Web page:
Once you have the buttons approximately where you want them to go, shift select channels 1 through 8 on the Score, and using the Property Inspector, set the End Frame at 11 in line with the others. You can't use the Option-drag technique on multiple Sprites.
Now you'll have an easier time positioning the sprites because you can read their names in the Score.
Place the cursor in the empty 12th frame of Channel 1 and drag Interface3 onto the Stage. Making sure Interface3 is selected in the Score, enter the same X and Y coordinates as Interfaces 1 and 2 using the Property Inspector, so that Interface3 appears in the correct location on the Stage.
Click in the empty 12th frame of Channel 2 and drag the ReplayButton onto the stage, positioning it as shown in Figure 2.
Figure 2. This is how the 12th frame of Channel 2 should look.
At this point, your score should look exactly like this:
Before we start scripting, let's see how the movie runs as-is. Hit the Rewind button directly underneath the Stage. Notice that the playhead obediently jumps to the first frame. Making sure that the Loop Playback button is selected (5 buttons to the right of the Rewind button), hit the Play button below the Stage, and watch both the Stage and Score for a little while and then press the Stop button below the Stage. Annoying, no? What's happening is that the playhead is whipping through the frames, returning to the beginning when it gets to the end and then continuing. It hasn't been told otherwise. We'll soon address this problem.
Double-click in the Script channel of Frame 1, directly above the 1 in the Score. A scripting pane will open that contains the code:
1 on exitFrame me 2 3 end
A blinking cursor will appear in the blank line 2, and at that prompt enter "go to the frame" (without quotes), name the script "Hold", which you do by entering the name in the blank field at the top of the scripting window, and close the window. You'll see a new Cast member in the Cast Window, and its number will appear in the scripting channel. So what does that accomplish? It's telling Director that as the playhead leaves frame 1 it should go to the frame its currently on. So the playhead remains paused at that frame, waiting for further instructions.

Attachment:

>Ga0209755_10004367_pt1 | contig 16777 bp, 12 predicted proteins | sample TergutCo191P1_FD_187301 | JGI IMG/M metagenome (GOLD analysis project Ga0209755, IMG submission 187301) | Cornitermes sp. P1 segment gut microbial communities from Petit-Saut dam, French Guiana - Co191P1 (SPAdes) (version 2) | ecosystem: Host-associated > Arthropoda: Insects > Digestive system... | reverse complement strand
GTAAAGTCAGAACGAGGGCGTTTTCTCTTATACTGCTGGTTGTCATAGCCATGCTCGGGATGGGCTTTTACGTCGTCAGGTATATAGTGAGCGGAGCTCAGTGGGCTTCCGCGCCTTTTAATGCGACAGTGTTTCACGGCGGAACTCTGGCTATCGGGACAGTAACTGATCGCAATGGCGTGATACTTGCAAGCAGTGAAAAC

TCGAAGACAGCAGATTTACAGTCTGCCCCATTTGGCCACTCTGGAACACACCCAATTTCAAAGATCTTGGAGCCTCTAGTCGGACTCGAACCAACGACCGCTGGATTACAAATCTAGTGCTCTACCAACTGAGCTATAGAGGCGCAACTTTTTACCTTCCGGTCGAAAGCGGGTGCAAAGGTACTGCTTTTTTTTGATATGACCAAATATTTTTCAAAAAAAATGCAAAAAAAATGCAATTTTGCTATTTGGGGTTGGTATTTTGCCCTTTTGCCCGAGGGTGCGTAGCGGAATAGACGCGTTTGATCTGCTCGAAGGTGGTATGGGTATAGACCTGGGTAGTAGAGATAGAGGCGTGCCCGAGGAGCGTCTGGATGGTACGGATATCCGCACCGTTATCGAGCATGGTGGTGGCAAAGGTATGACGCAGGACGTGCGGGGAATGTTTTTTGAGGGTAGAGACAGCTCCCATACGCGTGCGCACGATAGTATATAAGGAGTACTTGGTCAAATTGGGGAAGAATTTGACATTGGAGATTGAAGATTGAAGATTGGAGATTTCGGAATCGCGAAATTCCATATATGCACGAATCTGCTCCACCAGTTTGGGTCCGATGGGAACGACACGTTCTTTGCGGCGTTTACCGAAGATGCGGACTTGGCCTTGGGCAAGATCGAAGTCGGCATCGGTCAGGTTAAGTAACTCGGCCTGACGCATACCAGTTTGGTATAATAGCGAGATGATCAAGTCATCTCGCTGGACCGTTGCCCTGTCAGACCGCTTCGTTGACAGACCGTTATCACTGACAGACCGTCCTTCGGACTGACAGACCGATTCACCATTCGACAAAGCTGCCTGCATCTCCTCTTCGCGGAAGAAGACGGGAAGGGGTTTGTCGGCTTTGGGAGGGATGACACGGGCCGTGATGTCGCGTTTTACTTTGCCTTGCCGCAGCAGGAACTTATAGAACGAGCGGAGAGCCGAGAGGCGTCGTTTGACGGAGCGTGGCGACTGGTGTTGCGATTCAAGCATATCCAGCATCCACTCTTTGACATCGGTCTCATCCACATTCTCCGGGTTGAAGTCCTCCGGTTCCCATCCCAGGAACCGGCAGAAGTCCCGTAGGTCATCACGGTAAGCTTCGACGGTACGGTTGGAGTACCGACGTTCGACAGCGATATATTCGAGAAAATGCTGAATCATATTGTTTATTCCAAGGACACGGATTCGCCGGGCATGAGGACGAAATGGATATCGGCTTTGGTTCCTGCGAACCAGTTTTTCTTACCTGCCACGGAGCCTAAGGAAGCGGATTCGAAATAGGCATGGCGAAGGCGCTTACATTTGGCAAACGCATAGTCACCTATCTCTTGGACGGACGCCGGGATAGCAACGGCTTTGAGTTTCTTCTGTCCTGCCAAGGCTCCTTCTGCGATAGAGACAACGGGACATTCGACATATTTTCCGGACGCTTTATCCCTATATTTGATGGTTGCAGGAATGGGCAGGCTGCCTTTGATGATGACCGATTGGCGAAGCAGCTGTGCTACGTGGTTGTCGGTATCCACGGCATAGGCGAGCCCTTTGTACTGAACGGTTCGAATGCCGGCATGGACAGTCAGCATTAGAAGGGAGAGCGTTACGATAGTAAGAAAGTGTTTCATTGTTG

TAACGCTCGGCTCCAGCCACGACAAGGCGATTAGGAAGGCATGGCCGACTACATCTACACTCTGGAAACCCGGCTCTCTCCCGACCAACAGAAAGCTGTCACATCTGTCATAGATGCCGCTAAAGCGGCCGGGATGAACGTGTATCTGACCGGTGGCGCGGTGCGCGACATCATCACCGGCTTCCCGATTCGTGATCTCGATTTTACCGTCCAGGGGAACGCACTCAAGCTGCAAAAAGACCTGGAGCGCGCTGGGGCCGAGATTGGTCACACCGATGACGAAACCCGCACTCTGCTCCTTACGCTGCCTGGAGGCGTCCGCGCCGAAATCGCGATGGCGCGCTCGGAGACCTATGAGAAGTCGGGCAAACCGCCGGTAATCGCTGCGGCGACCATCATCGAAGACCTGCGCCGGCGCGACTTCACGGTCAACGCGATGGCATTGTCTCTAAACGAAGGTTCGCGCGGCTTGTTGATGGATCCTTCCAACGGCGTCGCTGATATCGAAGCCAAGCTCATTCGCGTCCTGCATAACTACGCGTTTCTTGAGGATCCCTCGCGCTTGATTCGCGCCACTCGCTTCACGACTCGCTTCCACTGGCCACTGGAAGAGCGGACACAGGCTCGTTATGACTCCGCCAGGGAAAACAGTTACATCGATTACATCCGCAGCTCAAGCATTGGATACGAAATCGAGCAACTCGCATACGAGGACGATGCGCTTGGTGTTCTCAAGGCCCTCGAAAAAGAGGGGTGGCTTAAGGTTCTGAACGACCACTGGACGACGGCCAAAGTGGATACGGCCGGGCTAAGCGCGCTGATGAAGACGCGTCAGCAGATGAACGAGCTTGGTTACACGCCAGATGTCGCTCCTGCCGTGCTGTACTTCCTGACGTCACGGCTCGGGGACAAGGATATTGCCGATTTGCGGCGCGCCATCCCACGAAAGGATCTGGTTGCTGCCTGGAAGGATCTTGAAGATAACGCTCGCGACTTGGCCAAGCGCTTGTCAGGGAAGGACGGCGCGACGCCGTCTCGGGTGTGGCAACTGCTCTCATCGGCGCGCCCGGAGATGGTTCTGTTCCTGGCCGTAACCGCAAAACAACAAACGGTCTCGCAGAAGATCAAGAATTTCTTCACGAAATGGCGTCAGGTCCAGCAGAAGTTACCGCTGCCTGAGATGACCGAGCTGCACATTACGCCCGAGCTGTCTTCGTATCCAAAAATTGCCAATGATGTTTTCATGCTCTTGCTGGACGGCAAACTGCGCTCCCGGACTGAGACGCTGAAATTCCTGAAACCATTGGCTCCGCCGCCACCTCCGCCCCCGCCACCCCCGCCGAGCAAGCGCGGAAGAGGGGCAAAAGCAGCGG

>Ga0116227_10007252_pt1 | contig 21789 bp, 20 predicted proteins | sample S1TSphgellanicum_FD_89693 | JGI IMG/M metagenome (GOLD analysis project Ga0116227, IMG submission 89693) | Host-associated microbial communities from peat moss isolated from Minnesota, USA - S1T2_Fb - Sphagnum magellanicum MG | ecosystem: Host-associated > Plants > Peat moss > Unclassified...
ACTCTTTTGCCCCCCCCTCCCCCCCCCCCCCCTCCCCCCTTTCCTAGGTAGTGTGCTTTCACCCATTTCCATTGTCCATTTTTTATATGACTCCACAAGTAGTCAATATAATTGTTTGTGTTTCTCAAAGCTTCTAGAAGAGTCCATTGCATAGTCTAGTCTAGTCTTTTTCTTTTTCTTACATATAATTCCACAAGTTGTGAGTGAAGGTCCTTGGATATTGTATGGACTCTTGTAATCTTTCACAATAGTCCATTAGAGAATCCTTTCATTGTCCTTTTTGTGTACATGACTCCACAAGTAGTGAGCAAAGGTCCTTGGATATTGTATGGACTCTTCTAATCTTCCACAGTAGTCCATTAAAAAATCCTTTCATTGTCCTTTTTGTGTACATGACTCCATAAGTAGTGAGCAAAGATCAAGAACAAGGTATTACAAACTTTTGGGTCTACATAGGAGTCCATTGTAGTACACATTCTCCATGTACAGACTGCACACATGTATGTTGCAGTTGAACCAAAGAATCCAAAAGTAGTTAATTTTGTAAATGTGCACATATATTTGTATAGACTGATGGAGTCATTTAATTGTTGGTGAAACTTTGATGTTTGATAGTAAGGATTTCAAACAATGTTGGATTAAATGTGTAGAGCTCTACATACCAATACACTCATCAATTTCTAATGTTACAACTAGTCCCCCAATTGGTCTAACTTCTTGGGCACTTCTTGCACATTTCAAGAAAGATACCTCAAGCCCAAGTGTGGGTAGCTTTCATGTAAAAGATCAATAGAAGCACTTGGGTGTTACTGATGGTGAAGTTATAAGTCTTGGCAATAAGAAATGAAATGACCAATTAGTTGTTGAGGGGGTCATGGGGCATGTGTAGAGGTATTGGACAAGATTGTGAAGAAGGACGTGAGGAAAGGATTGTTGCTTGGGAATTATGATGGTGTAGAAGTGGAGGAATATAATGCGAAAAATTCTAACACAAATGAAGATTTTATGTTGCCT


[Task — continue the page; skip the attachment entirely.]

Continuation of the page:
A Simple Script. The Script window has menus that call up many lines of prefabricated code, making it easy to experiment.
Why "me"? You may have noticed the tiny word "me" in line 1 of the above. That simply means "this frame". Though it doesn't seem necessary, that's what the script says by default, so I figured I'd just leave it alone.
We're going to need this exact script again, on frame 12, but instead of typing it out again, just drag it from the Cast to the Scripting channel of the score at frame 12.
Click in the gray area directly above the Scripting Channel for the 2nd frame. A triangle will appear with the text "New Marker". Replace that text with the name "VidStart" (without quotes). Why are we doing this? When we write the button scripts, we'll refer to this marker.
Tip: In a script, referring to specific frames is a bad idea. What if you changed things around a bit and inserted media into various frames of your movie? All the frame numbers would be wrong. You'd have to change each and every script. If you use a marker, and you make changes, you just move the marker; there's no need to touch your scripts!
We're going to write one more short frame script before we script the buttons. Double-click in the Script channel of the 2nd frame, the one under the VidStart marker, and type the following script:
1. on exitFrame me 2. sprite(2).movieRate = 1 3. sprite(1).movieRate = 1 4. end
Name the script "Resume" and close the window.
This script will ensure that whether a user presses Play for the first time, or presses Play after pressing Pause, the video (actually both videos) will continue playing right where they left off.
Click on the FullButton on the Score and then click the Behavior tab on the Property Inspector. Click the plus-sign button to call up the Behavior Popup and scroll to select New Behavior. Name the behavior "Full View" and click OK. Click the scroll icon above the new behavior to call up the Script Window; at the prompt, type the following code and close the window: